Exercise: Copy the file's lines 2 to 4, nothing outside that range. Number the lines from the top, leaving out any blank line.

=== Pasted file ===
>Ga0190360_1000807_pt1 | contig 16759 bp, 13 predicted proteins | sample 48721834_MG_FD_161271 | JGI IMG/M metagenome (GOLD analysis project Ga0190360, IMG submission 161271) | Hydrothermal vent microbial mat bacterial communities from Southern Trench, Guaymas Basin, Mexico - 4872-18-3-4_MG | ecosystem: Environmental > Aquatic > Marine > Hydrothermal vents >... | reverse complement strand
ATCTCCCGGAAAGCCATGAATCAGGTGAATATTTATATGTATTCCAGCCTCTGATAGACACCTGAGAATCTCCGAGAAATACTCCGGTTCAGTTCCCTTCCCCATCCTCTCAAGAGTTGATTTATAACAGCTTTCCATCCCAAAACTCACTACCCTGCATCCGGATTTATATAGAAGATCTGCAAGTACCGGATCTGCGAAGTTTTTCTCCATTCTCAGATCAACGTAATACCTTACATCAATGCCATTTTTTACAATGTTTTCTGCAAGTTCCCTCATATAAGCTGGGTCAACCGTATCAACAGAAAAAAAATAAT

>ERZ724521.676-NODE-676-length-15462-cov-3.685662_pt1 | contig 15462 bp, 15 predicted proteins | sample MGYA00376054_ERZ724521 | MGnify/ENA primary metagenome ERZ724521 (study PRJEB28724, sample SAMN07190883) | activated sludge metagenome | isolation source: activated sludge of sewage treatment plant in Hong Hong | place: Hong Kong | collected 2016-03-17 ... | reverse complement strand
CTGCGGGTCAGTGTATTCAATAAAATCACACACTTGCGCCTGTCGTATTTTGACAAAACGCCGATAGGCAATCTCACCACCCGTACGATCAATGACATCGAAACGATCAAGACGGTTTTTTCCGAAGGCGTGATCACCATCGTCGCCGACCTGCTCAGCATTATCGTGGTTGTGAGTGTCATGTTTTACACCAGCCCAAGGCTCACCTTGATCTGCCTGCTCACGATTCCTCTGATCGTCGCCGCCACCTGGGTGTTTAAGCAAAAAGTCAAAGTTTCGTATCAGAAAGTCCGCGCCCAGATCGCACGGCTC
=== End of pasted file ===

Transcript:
ATCTCCCGGAAAGCCATGAATCAGGTGAATATTTATATGTATTCCAGCCTCTGATAGACACCTGAGAATCTCCGAGAAATACTCCGGTTCAGTTCCCTTCCCCATCCTCTCAAGAGTTGATTTATAACAGCTTTCCATCCCAAAACTCACTACCCTGCATCCGGATTTATATAGAAGATCTGCAAGTACCGGATCTGCGAAGTTTTTCTCCATTCTCAGATCAACGTAATACCTTACATCAATGCCATTTTTTACAATGTTTTCTGCAAGTTCCCTCATATAAGCTGGGTCAACCGTATCAACAGAAAAAAAATAAT

>ERZ724521.676-NODE-676-length-15462-cov-3.685662_pt1 | contig 15462 bp, 15 predicted proteins | sample MGYA00376054_ERZ724521 | MGnify/ENA primary metagenome ERZ724521 (study PRJEB28724, sample SAMN07190883) | activated sludge metagenome | isolation source: activated sludge of sewage treatment plant in Hong Hong | place: Hong Kong | collected 2016-03-17 ... | reverse complement strand
CTGCGGGTCAGTGTATTCAATAAAATCACACACTTGCGCCTGTCGTATTTTGACAAAACGCCGATAGGCAATCTCACCACCCGTACGATCAATGACATCGAAACGATCAAGACGGTTTTTTCCGAAGGCGTGATCACCATCGTCGCCGACCTGCTCAGCATTATCGTGGTTGTGAGTGTCATGTTTTACACCAGCCCAAGGCTCACCTTGATCTGCCTGCTCACGATTCCTCTGATCGTCGCCGCCACCTGGGTGTTTAAGCAAAAAGTCAAAGTTTCGTATCAGAAAGTCCGCGCCCAGATCGCACGGCTC